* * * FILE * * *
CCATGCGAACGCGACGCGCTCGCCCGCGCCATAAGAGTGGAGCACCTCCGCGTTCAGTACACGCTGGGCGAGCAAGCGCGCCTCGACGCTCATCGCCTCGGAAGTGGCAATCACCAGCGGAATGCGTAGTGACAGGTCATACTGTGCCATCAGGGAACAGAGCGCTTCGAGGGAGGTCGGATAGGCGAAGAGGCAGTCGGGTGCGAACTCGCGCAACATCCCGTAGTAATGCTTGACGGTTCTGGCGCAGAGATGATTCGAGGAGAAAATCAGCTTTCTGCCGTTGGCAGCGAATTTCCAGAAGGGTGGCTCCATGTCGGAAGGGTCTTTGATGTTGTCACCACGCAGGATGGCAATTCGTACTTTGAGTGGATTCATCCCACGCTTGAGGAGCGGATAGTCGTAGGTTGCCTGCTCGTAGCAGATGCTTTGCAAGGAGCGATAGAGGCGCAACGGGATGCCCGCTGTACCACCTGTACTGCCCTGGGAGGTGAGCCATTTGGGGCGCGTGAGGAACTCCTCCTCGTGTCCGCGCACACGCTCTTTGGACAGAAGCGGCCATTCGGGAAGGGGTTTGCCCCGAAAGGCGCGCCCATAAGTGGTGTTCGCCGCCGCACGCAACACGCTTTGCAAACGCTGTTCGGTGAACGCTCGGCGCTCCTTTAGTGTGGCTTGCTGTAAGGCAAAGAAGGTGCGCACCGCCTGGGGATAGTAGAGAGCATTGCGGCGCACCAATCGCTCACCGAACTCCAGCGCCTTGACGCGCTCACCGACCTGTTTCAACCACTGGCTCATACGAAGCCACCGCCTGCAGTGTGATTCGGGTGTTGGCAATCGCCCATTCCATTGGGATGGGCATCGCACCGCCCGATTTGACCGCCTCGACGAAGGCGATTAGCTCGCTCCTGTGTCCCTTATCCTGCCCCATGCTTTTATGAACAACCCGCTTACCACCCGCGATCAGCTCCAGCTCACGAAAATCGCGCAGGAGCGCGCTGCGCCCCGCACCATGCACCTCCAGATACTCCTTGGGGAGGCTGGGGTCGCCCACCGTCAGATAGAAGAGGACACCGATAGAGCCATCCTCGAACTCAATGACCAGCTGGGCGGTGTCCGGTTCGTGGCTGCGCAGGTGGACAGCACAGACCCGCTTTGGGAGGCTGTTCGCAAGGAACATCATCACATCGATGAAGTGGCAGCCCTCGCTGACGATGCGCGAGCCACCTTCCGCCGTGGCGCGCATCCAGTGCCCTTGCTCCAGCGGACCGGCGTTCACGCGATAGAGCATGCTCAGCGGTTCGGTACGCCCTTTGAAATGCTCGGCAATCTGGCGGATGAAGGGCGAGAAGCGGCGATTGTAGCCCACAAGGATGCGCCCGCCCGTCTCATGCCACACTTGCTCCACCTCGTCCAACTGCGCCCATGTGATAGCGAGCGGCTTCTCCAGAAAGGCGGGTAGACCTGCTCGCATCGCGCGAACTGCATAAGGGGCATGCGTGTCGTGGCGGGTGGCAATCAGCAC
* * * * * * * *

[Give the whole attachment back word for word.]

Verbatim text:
CCATGCGAACGCGACGCGCTCGCCCGCGCCATAAGAGTGGAGCACCTCCGCGTTCAGTACACGCTGGGCGAGCAAGCGCGCCTCGACGCTCATCGCCTCGGAAGTGGCAATCACCAGCGGAATGCGTAGTGACAGGTCATACTGTGCCATCAGGGAACAGAGCGCTTCGAGGGAGGTCGGATAGGCGAAGAGGCAGTCGGGTGCGAACTCGCGCAACATCCCGTAGTAATGCTTGACGGTTCTGGCGCAGAGATGATTCGAGGAGAAAATCAGCTTTCTGCCGTTGGCAGCGAATTTCCAGAAGGGTGGCTCCATGTCGGAAGGGTCTTTGATGTTGTCACCACGCAGGATGGCAATTCGTACTTTGAGTGGATTCATCCCACGCTTGAGGAGCGGATAGTCGTAGGTTGCCTGCTCGTAGCAGATGCTTTGCAAGGAGCGATAGAGGCGCAACGGGATGCCCGCTGTACCACCTGTACTGCCCTGGGAGGTGAGCCATTTGGGGCGCGTGAGGAACTCCTCCTCGTGTCCGCGCACACGCTCTTTGGACAGAAGCGGCCATTCGGGAAGGGGTTTGCCCCGAAAGGCGCGCCCATAAGTGGTGTTCGCCGCCGCACGCAACACGCTTTGCAAACGCTGTTCGGTGAACGCTCGGCGCTCCTTTAGTGTGGCTTGCTGTAAGGCAAAGAAGGTGCGCACCGCCTGGGGATAGTAGAGAGCATTGCGGCGCACCAATCGCTCACCGAACTCCAGCGCCTTGACGCGCTCACCGACCTGTTTCAACCACTGGCTCATACGAAGCCACCGCCTGCAGTGTGATTCGGGTGTTGGCAATCGCCCATTCCATTGGGATGGGCATCGCACCGCCCGATTTGACCGCCTCGACGAAGGCGATTAGCTCGCTCCTGTGTCCCTTATCCTGCCCCATGCTTTTATGAACAACCCGCTTACCACCCGCGATCAGCTCCAGCTCACGAAAATCGCGCAGGAGCGCGCTGCGCCCCGCACCATGCACCTCCAGATACTCCTTGGGGAGGCTGGGGTCGCCCACCGTCAGATAGAAGAGGACACCGATAGAGCCATCCTCGAACTCAATGACCAGCTGGGCGGTGTCCGGTTCGTGGCTGCGCAGGTGGACAGCACAGACCCGCTTTGGGAGGCTGTTCGCAAGGAACATCATCACATCGATGAAGTGGCAGCCCTCGCTGACGATGCGCGAGCCACCTTCCGCCGTGGCGCGCATCCAGTGCCCTTGCTCCAGCGGACCGGCGTTCACGCGATAGAGCATGCTCAGCGGTTCGGTACGCCCTTTGAAATGCTCGGCAATCTGGCGGATGAAGGGCGAGAAGCGGCGATTGTAGCCCACAAGGATGCGCCCGCCCGTCTCATGCCACACTTGCTCCACCTCGTCCAACTGCGCCCATGTGATAGCGAGCGGCTTCTCCAGAAAGGCGGGTAGACCTGCTCGCATCGCGCGAACTGCATAAGGGGCATGCGTGTCGTGGCGGGTGGCAATCAGCAC